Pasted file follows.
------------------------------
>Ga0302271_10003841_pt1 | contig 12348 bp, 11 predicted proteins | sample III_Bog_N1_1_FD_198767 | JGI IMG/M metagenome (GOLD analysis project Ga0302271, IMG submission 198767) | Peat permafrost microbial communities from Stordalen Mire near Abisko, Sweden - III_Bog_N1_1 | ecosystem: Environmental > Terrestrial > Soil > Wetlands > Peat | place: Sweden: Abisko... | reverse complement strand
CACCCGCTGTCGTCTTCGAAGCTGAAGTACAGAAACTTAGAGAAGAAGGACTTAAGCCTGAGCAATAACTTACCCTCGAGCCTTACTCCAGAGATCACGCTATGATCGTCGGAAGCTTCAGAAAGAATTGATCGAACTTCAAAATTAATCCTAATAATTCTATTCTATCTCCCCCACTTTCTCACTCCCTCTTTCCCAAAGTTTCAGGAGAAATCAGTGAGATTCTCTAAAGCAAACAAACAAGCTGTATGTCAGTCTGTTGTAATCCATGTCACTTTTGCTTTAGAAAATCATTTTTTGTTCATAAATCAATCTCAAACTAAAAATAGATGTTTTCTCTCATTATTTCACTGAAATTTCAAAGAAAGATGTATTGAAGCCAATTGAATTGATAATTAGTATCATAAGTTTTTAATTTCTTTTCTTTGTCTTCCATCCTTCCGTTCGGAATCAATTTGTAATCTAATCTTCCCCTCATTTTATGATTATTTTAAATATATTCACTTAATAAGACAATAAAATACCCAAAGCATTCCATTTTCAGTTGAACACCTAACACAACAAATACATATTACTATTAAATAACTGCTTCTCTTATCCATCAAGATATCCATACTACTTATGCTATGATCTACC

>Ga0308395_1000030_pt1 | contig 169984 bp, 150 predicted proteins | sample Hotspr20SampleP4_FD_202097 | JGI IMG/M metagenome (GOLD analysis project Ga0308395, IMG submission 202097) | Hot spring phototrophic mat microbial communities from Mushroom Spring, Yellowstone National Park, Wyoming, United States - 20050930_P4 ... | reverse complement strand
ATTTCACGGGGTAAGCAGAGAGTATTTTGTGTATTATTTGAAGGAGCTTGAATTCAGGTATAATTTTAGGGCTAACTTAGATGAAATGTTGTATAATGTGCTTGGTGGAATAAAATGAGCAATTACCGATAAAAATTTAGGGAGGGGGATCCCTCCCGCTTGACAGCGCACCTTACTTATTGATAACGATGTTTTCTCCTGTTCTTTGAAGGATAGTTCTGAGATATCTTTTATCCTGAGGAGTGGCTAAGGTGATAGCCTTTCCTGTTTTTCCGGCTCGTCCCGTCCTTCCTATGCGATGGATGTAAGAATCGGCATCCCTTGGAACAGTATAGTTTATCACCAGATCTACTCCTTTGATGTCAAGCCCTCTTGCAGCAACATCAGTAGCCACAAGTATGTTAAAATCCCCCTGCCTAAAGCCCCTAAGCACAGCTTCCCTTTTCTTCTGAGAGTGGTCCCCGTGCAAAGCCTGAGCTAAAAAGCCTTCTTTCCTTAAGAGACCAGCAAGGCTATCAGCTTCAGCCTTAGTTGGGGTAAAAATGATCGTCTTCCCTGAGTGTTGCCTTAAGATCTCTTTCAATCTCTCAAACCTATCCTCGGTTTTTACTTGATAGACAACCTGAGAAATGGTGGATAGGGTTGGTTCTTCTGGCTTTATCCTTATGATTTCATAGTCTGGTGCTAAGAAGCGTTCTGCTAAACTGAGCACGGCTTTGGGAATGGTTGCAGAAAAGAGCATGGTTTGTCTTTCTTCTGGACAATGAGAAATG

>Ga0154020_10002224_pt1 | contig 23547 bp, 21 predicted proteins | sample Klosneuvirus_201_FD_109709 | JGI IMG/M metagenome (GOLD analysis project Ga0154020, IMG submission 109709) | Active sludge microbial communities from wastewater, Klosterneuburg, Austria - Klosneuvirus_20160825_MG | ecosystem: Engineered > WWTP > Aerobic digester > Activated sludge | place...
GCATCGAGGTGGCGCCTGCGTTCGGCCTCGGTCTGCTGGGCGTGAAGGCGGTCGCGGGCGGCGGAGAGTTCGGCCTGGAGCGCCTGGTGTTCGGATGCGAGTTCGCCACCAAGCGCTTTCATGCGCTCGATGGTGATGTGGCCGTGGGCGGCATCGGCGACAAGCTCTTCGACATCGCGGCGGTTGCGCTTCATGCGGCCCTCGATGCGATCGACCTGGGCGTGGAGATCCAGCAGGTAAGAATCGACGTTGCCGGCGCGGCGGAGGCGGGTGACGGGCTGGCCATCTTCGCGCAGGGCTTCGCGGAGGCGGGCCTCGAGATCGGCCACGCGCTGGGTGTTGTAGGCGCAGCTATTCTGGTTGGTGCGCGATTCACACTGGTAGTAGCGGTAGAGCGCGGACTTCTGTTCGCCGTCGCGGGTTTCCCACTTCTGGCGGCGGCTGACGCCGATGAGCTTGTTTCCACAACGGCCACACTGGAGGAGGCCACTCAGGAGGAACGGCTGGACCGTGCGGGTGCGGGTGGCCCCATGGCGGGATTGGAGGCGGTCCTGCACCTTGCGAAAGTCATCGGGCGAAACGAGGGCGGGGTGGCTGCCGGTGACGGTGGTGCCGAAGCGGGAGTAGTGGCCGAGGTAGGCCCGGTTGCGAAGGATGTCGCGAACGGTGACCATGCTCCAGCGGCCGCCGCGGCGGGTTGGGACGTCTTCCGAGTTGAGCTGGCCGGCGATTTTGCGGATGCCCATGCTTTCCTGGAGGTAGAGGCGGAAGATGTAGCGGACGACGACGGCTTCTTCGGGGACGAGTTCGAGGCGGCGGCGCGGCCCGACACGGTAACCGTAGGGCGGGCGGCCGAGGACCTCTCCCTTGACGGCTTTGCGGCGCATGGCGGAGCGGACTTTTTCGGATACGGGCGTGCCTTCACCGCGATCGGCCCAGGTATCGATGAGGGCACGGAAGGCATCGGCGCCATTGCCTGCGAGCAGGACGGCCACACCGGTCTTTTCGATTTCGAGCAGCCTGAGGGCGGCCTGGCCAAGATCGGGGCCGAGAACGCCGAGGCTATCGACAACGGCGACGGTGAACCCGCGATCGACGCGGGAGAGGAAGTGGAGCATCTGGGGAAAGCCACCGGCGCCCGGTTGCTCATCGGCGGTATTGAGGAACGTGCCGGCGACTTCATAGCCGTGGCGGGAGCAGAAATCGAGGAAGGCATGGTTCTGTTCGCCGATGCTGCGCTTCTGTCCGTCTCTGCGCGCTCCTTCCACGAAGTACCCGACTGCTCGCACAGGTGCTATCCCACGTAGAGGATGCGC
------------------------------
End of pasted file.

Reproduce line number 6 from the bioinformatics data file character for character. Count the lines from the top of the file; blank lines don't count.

GCATCGAGGTGGCGCCTGCGTTCGGCCTCGGTCTGCTGGGCGTGAAGGCGGTCGCGGGCGGCGGAGAGTTCGGCCTGGAGCGCCTGGTGTTCGGATGCGAGTTCGCCACCAAGCGCTTTCATGCGCTCGATGGTGATGTGGCCGTGGGCGGCATCGGCGACAAGCTCTTCGACATCGCGGCGGTTGCGCTTCATGCGGCCCTCGATGCGATCGACCTGGGCGTGGAGATCCAGCAGGTAAGAATCGACGTTGCCGGCGCGGCGGAGGCGGGTGACGGGCTGGCCATCTTCGCGCAGGGCTTCGCGGAGGCGGGCCTCGAGATCGGCCACGCGCTGGGTGTTGTAGGCGCAGCTATTCTGGTTGGTGCGCGATTCACACTGGTAGTAGCGGTAGAGCGCGGACTTCTGTTCGCCGTCGCGGGTTTCCCACTTCTGGCGGCGGCTGACGCCGATGAGCTTGTTTCCACAACGGCCACACTGGAGGAGGCCACTCAGGAGGAACGGCTGGACCGTGCGGGTGCGGGTGGCCCCATGGCGGGATTGGAGGCGGTCCTGCACCTTGCGAAAGTCATCGGGCGAAACGAGGGCGGGGTGGCTGCCGGTGACGGTGGTGCCGAAGCGGGAGTAGTGGCCGAGGTAGGCCCGGTTGCGAAGGATGTCGCGAACGGTGACCATGCTCCAGCGGCCGCCGCGGCGGGTTGGGACGTCTTCCGAGTTGAGCTGGCCGGCGATTTTGCGGATGCCCATGCTTTCCTGGAGGTAGAGGCGGAAGATGTAGCGGACGACGACGGCTTCTTCGGGGACGAGTTCGAGGCGGCGGCGCGGCCCGACACGGTAACCGTAGGGCGGGCGGCCGAGGACCTCTCCCTTGACGGCTTTGCGGCGCATGGCGGAGCGGACTTTTTCGGATACGGGCGTGCCTTCACCGCGATCGGCCCAGGTATCGATGAGGGCACGGAAGGCATCGGCGCCATTGCCTGCGAGCAGGACGGCCACACCGGTCTTTTCGATTTCGAGCAGCCTGAGGGCGGCCTGGCCAAGATCGGGGCCGAGAACGCCGAGGCTATCGACAACGGCGACGGTGAACCCGCGATCGACGCGGGAGAGGAAGTGGAGCATCTGGGGAAAGCCACCGGCGCCCGGTTGCTCATCGGCGGTATTGAGGAACGTGCCGGCGACTTCATAGCCGTGGCGGGAGCAGAAATCGAGGAAGGCATGGTTCTGTTCGCCGATGCTGCGCTTCTGTCCGTCTCTGCGCGCTCCTTCCACGAAGTACCCGACTGCTCGCACAGGTGCTATCCCACGTAGAGGATGCGC